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DMD Progression Studied in Very Young and Nonwalkers

Studies to understand how Duchenne muscular dystrophy progresses in children under 3 and in nonwalking boys will help with the design of future trials

Update (Jan. 23, 2013)As of early 2013, MDA's DMD Clinical Research Network includes these five sites: University of California, Davis (UC Davis); Nemours Children's Hospital in Orlando, Fla.; Washington University in St. Louis; Nationwide Children’s Hospital in Columbus, Ohio; and Children's Medical Center in Dallas. See Help Today, Help Tomorrow is Goal of MDA's Duchenne Clinical Research Network to learn more.

Updated (Feb. 7, 2011): This article was updated to reflect that Pallavi Anand is the primary coordinator for the Missouri site.

Finding out whether or not an experimental treatment helps individuals with Duchenne muscular dystrophy (DMD) requires that researchers know the usual course of the disease and have measurements that will show if a treatment is changing the disease course.

These measurements, called "outcome measures," are fairly well established for children with DMD who are between about 3 and 12 years old who are able to walk.

However, they are not well established for those under age 3 or for those with this disease who are no longer walking.

The MDA Duchenne Muscular Dystrophy Clinical Research Network is seeking to establish norms and outcome measures for very young and nonwalking DMD patients, as part of its mission to speed research in this disease.

About the new studies

Two studies are being conducted. In the first, DMD Clinical Research Network investigators are seeking infants and young boys under the age of 3 who have a definite diagnosis of DMD. Parents must be willing to have their child participate in a two-year study of clinical outcomes of motor and mental development.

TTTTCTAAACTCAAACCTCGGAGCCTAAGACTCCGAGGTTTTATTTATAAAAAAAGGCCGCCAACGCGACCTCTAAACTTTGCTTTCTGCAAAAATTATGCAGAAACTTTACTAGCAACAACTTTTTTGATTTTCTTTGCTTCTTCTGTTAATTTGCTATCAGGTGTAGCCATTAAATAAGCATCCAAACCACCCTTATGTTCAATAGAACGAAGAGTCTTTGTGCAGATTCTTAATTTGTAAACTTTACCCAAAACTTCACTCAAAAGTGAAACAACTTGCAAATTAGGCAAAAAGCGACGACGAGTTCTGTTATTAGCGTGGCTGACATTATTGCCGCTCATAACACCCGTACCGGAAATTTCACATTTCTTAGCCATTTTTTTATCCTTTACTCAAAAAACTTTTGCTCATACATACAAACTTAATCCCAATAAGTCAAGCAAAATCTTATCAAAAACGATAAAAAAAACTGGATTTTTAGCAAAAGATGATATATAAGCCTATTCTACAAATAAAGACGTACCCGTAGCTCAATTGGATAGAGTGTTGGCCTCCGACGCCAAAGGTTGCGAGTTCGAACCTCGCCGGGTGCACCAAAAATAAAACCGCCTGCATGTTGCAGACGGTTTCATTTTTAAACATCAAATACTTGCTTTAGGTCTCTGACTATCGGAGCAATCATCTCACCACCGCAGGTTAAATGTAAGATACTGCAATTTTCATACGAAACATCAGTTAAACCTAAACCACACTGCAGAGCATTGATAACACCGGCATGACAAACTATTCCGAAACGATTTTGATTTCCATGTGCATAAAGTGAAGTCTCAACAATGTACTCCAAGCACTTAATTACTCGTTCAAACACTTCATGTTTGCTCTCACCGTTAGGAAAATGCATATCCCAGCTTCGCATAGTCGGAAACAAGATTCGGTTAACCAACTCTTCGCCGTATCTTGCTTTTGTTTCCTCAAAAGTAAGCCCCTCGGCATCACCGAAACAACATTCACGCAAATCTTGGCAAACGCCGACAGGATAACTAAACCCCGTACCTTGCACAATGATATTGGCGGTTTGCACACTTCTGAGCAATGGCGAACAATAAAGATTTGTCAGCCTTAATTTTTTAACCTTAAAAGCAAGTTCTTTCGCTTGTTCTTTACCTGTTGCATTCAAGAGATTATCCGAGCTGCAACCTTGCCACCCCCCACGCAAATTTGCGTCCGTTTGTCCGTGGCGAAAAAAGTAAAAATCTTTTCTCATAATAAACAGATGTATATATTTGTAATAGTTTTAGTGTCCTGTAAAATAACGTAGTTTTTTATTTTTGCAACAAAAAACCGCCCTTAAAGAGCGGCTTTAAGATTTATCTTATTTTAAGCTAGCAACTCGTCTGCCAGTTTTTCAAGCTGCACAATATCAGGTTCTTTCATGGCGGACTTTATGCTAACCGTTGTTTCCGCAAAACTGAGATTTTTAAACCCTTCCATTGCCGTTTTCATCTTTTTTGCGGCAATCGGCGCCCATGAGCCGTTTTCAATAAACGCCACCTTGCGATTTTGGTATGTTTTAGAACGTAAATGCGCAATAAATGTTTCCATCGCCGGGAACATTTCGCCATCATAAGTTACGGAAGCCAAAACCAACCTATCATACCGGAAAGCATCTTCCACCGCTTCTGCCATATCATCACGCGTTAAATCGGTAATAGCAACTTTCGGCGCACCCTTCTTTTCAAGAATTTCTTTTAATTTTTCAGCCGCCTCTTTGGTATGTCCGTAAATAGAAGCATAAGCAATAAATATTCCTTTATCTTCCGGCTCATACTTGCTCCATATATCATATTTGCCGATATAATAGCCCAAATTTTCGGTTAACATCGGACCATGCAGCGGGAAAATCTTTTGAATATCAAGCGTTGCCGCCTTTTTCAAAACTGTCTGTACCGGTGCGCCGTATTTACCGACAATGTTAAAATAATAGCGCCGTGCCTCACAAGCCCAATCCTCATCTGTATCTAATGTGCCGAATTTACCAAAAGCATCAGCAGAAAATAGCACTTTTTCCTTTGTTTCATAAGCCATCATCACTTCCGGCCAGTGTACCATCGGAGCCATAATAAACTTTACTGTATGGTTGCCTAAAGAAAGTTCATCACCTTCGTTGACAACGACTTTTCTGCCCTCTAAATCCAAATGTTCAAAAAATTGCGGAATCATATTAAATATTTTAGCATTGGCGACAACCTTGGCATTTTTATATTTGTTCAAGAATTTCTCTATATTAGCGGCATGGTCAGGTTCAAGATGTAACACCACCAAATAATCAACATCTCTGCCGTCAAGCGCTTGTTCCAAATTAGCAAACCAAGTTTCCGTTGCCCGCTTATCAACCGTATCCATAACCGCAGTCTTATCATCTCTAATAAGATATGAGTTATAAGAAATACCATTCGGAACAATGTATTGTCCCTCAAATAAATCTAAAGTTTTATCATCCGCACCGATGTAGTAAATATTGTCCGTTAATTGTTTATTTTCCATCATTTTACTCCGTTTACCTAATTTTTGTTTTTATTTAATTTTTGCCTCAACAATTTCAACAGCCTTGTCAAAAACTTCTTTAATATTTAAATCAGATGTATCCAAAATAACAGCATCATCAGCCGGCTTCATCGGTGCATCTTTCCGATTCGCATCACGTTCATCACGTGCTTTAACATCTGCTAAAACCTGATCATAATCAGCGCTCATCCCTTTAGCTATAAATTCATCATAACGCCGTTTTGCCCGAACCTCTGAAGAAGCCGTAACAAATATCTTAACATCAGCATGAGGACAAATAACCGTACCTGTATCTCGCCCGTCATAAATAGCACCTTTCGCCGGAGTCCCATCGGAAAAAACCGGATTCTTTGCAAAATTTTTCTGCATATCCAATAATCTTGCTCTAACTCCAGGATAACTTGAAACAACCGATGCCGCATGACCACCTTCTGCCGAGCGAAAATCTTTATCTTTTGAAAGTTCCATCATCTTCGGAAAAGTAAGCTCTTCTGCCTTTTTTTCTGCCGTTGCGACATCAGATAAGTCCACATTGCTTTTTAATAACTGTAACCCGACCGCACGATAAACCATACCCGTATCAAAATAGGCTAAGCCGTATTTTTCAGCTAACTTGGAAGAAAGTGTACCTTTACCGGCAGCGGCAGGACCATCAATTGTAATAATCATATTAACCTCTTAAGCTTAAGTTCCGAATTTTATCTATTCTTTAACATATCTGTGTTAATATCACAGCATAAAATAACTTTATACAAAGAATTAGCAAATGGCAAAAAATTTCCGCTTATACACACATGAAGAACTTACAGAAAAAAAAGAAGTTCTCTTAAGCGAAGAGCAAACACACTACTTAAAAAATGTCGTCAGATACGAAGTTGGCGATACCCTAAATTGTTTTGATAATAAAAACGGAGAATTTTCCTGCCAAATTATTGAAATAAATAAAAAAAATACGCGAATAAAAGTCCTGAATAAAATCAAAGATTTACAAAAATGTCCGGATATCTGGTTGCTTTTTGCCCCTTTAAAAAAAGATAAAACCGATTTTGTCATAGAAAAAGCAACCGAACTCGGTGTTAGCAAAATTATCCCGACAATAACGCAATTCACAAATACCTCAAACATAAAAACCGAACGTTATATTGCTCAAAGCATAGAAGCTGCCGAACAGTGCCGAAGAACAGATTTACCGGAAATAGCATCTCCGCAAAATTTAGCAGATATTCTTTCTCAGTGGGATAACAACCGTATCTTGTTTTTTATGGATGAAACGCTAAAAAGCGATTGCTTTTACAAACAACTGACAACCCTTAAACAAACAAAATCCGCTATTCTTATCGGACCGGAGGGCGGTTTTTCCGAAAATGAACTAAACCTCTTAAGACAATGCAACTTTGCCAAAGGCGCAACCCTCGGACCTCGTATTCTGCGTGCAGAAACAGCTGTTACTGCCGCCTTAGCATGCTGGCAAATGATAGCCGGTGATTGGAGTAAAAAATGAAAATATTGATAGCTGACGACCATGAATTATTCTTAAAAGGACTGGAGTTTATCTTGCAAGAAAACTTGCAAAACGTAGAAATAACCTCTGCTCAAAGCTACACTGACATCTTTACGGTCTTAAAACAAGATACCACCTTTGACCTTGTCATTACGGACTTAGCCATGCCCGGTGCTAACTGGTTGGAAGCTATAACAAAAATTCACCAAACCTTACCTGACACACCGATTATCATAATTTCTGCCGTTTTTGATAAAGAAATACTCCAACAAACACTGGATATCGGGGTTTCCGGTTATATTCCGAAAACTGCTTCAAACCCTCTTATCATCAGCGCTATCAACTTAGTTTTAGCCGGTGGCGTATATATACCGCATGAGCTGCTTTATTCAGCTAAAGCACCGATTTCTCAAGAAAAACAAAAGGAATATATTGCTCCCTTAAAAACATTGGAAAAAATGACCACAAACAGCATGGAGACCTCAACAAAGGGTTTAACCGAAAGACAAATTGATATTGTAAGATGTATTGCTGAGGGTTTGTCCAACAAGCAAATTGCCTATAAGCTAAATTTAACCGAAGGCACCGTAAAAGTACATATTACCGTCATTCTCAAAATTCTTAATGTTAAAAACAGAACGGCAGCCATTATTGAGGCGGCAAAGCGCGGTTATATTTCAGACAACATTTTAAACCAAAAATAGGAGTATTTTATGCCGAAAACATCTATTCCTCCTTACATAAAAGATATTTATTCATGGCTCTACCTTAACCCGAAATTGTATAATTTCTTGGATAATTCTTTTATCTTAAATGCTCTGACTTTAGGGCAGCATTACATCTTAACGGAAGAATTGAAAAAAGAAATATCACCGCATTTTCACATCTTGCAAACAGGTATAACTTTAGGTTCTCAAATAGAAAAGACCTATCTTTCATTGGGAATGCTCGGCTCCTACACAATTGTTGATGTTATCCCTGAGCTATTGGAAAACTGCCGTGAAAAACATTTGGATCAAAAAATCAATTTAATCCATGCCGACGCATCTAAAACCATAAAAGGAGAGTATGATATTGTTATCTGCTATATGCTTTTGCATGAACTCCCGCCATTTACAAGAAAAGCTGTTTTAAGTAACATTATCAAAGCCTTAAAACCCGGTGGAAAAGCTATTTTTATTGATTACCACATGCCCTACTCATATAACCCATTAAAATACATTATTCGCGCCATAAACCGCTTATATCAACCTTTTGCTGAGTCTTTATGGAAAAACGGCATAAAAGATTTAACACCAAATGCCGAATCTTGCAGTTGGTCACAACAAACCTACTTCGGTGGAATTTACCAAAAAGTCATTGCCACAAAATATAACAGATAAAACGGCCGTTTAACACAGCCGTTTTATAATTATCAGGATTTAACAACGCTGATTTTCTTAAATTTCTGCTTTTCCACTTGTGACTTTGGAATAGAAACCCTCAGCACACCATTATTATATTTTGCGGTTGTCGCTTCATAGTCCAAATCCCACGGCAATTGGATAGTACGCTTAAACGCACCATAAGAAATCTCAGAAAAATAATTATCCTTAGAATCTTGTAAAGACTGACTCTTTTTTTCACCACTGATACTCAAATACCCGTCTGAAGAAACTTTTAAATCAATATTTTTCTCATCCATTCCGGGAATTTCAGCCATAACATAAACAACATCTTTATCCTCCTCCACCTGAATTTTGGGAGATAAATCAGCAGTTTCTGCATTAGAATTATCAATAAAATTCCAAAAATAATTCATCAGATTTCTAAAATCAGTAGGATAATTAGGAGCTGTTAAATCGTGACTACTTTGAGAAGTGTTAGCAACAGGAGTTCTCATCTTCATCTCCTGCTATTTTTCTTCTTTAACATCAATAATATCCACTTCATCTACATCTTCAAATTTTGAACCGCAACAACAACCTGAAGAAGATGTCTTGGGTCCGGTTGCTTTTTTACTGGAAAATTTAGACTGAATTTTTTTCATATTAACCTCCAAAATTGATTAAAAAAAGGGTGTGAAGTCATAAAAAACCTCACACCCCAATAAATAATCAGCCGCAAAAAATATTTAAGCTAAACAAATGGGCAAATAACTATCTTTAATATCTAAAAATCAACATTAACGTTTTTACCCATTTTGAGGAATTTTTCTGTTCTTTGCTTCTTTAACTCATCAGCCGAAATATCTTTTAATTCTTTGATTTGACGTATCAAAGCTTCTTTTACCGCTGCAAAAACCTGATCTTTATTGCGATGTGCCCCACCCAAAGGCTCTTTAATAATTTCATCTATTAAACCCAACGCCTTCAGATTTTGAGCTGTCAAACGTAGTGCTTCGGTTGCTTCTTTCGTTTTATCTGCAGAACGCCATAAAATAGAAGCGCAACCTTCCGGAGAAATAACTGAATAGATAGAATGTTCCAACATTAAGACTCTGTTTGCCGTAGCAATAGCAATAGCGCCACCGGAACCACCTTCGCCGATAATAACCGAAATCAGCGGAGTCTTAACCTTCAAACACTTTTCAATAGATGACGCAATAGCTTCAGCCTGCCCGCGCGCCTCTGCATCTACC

Investigators for the second study are seeking boys and young men between 7 and 22 years of age who have a definite diagnosis of DMD and who are no longer walking. The time frame for this study is approximately 2.5 years.

For details, contact the nearest study site, listed below.

See also Study to Get More Information About Nonambulatory Boys & Men With Duchenne Muscular Dystrophy (DMD).

(Although females also can have DMD or be DMD carriers, the overwhelming majority of individuals with classic DMD symptoms and disease progression are male, and only males are being sought for these studies.)

Meaning for people with DMD

Although there is no direct benefit to families or individuals with DMD who participate in these outcome measure studies, the importance of these studies for future testing of experimental treatments for this disease cannot be overstated.

Having a clear idea of how DMD progresses in the very early years and in the years after walking has stopped, and having ways to measure changes in disease progression in response to an experimental treatment, are essential if research is to move ahead.

To listen to a podcast about outcome measures, particularly the six-minute walk test in DMD, go to This Month in Muscular Dystrophy and click on the December 2010 podcast, produced by Nationwide Children's Hospital in Columbus, Ohio.

Study sites A clinical trial is a test, in humans, of an experimental treatment. Although it¹s possible that benefit may be derived from participating in a clinical trial, it¹s also possible that no benefit, or even harm, may occur. MDA has no ability to influence who is chosen to participate in a clinical trial. To learn more online, go to ClinicalTrials.gov and click on "Understanding Clinical Trials." See also the online article Being a Co-Adventurer, which is about neuromuscular disease clinical trials.

Alina Nicorici
University of California-Davis Medical Center

Gretchen DeLuke
Children's Hospital Boston
(617) 355-2752

Elizabeth Shriber
Children's Hospital Boston
(857) 218-4677

Amy Erickson
University of Minnesota Medical Center
(612) 626-4690


Pallavi Anand
Washington University Medical Center
St. Louis
(314) 362-2490

Cheryl Rainey
Pediatric Cardiology
Washington University Medical Center
St. Louis
(314) 454-6147

Laurence Viollet
Nationwide Children's Hospital
(614) 355-2695

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